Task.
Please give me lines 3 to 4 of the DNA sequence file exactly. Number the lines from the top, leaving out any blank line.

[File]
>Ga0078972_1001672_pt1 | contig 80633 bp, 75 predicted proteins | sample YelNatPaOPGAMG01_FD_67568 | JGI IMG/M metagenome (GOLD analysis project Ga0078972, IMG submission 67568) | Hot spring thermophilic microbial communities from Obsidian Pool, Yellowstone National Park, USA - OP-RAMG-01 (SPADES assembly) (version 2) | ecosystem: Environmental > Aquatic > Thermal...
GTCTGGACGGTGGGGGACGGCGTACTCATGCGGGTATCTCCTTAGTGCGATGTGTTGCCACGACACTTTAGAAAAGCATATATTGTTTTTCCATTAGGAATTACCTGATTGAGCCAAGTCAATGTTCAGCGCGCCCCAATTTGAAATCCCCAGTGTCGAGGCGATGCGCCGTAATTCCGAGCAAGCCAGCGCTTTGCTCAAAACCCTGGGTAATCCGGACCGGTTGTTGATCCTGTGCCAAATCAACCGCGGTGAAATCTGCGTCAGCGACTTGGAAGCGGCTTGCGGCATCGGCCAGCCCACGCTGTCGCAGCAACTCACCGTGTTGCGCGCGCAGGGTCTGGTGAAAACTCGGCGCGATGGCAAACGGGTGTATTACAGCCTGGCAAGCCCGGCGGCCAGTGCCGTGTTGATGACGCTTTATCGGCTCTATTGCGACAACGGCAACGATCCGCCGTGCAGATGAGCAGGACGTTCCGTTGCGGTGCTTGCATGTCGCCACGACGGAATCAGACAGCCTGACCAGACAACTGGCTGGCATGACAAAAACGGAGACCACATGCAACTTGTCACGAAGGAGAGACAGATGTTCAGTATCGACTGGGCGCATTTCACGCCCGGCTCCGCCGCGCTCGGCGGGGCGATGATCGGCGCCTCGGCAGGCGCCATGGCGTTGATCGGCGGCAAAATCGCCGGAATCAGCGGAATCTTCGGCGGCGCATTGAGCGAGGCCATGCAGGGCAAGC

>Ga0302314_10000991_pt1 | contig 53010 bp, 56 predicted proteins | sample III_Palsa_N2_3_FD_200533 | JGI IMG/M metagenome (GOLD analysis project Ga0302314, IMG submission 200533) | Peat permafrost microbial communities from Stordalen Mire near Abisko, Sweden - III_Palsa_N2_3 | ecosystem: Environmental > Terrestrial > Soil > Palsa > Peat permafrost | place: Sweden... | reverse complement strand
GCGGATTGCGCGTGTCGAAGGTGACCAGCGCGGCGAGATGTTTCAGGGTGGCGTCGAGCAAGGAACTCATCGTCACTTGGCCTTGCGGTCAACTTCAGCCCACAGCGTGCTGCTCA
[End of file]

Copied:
>Ga0302314_10000991_pt1 | contig 53010 bp, 56 predicted proteins | sample III_Palsa_N2_3_FD_200533 | JGI IMG/M metagenome (GOLD analysis project Ga0302314, IMG submission 200533) | Peat permafrost microbial communities from Stordalen Mire near Abisko, Sweden - III_Palsa_N2_3 | ecosystem: Environmental > Terrestrial > Soil > Palsa > Peat permafrost | place: Sweden... | reverse complement strand
GCGGATTGCGCGTGTCGAAGGTGACCAGCGCGGCGAGATGTTTCAGGGTGGCGTCGAGCAAGGAACTCATCGTCACTTGGCCTTGCGGTCAACTTCAGCCCACAGCGTGCTGCTCA